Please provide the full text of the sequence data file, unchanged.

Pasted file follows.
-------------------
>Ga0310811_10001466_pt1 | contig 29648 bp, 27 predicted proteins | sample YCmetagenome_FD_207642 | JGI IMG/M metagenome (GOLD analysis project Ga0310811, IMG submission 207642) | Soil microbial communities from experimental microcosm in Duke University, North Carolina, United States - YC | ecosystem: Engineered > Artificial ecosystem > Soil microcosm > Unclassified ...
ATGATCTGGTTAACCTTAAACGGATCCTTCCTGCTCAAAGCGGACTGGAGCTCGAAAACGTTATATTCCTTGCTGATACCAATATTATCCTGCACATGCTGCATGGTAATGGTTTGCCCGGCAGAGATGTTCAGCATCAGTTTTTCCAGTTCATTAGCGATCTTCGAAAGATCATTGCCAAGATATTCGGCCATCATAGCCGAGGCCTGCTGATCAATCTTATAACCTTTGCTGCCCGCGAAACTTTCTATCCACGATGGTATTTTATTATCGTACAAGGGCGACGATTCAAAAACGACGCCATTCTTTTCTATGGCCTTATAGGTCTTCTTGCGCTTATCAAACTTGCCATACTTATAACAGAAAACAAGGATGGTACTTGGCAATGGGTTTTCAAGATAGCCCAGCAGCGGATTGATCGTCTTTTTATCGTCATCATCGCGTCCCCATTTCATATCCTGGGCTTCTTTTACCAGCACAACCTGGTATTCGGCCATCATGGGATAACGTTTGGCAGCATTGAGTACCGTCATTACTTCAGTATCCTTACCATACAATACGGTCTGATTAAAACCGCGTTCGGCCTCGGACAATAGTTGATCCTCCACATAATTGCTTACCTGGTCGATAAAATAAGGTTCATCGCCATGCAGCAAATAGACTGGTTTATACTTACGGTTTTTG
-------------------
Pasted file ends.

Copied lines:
>Ga0310811_10001466_pt1 | contig 29648 bp, 27 predicted proteins | sample YCmetagenome_FD_207642 | JGI IMG/M metagenome (GOLD analysis project Ga0310811, IMG submission 207642) | Soil microbial communities from experimental microcosm in Duke University, North Carolina, United States - YC | ecosystem: Engineered > Artificial ecosystem > Soil microcosm > Unclassified ...
ATGATCTGGTTAACCTTAAACGGATCCTTCCTGCTCAAAGCGGACTGGAGCTCGAAAACGTTATATTCCTTGCTGATACCAATATTATCCTGCACATGCTGCATGGTAATGGTTTGCCCGGCAGAGATGTTCAGCATCAGTTTTTCCAGTTCATTAGCGATCTTCGAAAGATCATTGCCAAGATATTCGGCCATCATAGCCGAGGCCTGCTGATCAATCTTATAACCTTTGCTGCCCGCGAAACTTTCTATCCACGATGGTATTTTATTATCGTACAAGGGCGACGATTCAAAAACGACGCCATTCTTTTCTATGGCCTTATAGGTCTTCTTGCGCTTATCAAACTTGCCATACTTATAACAGAAAACAAGGATGGTACTTGGCAATGGGTTTTCAAGATAGCCCAGCAGCGGATTGATCGTCTTTTTATCGTCATCATCGCGTCCCCATTTCATATCCTGGGCTTCTTTTACCAGCACAACCTGGTATTCGGCCATCATGGGATAACGTTTGGCAGCATTGAGTACCGTCATTACTTCAGTATCCTTACCATACAATACGGTCTGATTAAAACCGCGTTCGGCCTCGGACAATAGTTGATCCTCCACATAATTGCTTACCTGGTCGATAAAATAAGGTTCATCGCCATGCAGCAAATAGACTGGTTTATACTTACGGTTTTTG